Take the iconic Volkswagen GTI. Add a larger turbo to the 2.0-liter engine to bump the official horsepower rating from 200 to 256. Add all-wheel-drive to mitigate torque steer. The resulting Golf R ought to be hot hatch nirvana. Jack Baruth found something else. But he drove a Euro-spec car. Perhaps VW performed some beneficial tweaks with the Americanized version?
The GTI looks too wild for your tastes? You should find the Golf R more suitable. Outside, the GTI’s red grille trim, red calipers, and highly-styled rims have been replaced by much more subtle bits. The R does have larger lower front fascia openings, side skirts, and a centrally-located dual exhaust, but these are sufficiently restrained that only the VW cognoscenti will likely notice them. (When they do you’ll get a thumbs-up.) The rest of the population will see just another GTI, if they notice the Golf R at all. If you’ve been inside a GTI with the Autobahn Package’s black leather interior, you’ve essentially been inside this car. The taste police simply replaced the GTI’s red instrument needles and stitching with blue and white, respectively. It’s as if they wanted others to see a regular Golf, which might (together with the possibility of a lawsuit) explain why the nameplate reads “Golf R” rather than “GTI-R.” Do sleepers excite you, or put you to sleep?
Interior functionality is identical to the GTI. Compared to a Focus ST, room for elbows and knees seems more abundant and the car feels larger. The front seats provide good lateral support and comfort—with one possible exception. I couldn’t adjust the power four-way lumbar support so it did less harm than good with my particular lower back. Opt for the four-door, and the seats lose the power four-way lumbar (in favor of manual two-way) but gain power recline. With either body style the seats have a single manual height adjustment, so there’s no way to separately adjust their tilt. R-exclusive amenities are limited to headlight washers and dual-zone automatic climate control. Automatic headlights are not available. Keyless ignition is standard, but unlike with most such systems you must keep your finger on the button until the engine is spinning. (Even at the end of my week with the R I kept forgetting this.) Otherwise, ergonomics are quite good, with simple, easy to understand and operate controls.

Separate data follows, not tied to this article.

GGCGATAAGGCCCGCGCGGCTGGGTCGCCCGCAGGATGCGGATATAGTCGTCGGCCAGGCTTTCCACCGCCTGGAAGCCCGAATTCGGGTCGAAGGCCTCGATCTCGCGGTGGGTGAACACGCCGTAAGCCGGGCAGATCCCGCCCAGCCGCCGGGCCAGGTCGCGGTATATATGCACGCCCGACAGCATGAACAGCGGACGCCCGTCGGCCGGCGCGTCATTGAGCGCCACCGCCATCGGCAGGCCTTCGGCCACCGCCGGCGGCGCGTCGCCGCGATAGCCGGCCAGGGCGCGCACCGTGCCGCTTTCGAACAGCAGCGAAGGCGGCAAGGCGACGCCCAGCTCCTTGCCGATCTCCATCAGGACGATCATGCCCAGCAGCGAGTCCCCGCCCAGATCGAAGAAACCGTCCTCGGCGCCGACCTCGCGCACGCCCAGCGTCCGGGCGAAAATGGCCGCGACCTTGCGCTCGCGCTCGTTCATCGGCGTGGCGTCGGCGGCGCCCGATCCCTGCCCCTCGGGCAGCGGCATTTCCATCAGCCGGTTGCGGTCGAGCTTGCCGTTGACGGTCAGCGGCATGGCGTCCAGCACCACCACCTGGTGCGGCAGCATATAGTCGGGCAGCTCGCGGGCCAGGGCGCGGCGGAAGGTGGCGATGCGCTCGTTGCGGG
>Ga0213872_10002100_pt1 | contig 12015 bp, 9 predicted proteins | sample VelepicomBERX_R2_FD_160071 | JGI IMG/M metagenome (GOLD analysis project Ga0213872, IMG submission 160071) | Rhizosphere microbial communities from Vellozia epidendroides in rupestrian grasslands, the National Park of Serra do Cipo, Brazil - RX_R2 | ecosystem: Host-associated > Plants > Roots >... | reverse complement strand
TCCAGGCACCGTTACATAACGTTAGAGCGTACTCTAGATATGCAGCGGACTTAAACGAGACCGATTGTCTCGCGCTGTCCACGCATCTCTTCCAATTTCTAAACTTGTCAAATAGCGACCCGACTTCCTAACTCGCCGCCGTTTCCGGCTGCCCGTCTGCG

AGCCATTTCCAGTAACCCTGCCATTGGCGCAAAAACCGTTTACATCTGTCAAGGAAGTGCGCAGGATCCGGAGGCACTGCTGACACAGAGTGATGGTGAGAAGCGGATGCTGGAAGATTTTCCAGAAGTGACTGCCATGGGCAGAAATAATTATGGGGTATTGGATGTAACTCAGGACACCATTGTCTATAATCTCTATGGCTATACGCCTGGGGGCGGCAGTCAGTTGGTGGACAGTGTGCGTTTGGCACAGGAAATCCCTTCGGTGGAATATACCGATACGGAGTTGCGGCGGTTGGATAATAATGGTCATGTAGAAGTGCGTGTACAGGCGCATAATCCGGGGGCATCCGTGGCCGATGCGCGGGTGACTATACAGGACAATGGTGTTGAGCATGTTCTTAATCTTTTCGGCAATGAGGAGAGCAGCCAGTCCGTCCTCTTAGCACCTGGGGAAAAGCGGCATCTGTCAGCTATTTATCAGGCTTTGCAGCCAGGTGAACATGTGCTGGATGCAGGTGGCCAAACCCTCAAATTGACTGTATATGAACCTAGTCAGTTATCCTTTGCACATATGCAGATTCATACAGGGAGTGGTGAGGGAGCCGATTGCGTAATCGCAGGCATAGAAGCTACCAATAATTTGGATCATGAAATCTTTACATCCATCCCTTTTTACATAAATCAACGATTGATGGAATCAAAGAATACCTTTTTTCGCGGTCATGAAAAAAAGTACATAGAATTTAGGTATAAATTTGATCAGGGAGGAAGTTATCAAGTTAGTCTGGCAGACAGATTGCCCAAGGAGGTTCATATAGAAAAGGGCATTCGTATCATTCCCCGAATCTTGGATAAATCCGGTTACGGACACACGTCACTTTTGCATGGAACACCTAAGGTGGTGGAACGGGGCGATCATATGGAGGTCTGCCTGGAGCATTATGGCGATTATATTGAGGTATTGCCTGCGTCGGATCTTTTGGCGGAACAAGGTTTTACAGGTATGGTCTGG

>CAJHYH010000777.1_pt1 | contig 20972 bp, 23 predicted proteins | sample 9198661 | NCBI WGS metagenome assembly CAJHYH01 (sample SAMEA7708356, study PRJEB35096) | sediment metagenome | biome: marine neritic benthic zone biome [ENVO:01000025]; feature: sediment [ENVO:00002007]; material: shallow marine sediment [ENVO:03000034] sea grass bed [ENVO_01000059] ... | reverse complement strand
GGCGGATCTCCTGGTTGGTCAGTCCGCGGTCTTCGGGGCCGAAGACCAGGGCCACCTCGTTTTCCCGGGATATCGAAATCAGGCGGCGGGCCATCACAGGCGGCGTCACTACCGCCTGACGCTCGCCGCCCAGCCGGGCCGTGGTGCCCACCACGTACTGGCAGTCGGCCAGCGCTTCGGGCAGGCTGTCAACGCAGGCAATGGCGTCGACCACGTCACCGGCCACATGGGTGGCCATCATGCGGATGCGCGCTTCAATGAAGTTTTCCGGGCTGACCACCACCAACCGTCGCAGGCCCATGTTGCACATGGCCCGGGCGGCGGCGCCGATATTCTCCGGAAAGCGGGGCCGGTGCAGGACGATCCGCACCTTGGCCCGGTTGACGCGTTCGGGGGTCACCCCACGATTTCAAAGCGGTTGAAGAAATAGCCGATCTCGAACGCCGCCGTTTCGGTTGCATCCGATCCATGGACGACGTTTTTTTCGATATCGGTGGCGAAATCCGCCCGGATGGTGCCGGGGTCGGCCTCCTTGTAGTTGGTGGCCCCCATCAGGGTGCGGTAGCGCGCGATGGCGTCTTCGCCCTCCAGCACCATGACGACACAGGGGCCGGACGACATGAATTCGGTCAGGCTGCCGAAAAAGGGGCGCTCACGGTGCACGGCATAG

Any sleeper worthy of the name combines invisible styling with strong performance. The Golf R has the former. Towards the latter, on paper the car has 56 more horsepower (256 @ 6,000 rpm vs. 207 @ 5,100 rpm) and 36 more pound-feet of torque (243 @ 2,400 rpm vs. 207 @ 1,700 rpm) than the regular 2.0T mill. In reality, the lesser engine outperforms its specs to such a degree that, if you remove traction off the line from the equation, the GTI gets to 60 about as quickly as the 291-pound-porkier Golf R (Car and Driver‘s 5-to-60 “street start” is seven seconds flat for both). As speed increases, the Golf R does gain strength, and once over 60 it would leave a GTI increasingly farther behind while sounding especially good for a four. At lower speeds its greater reliance on boost is readily evident. The mandatory six-speed manual’s shifter isn’t far removed from standard Wolfsburg issue, with longish throws, notchy engagements, and a touch of slop.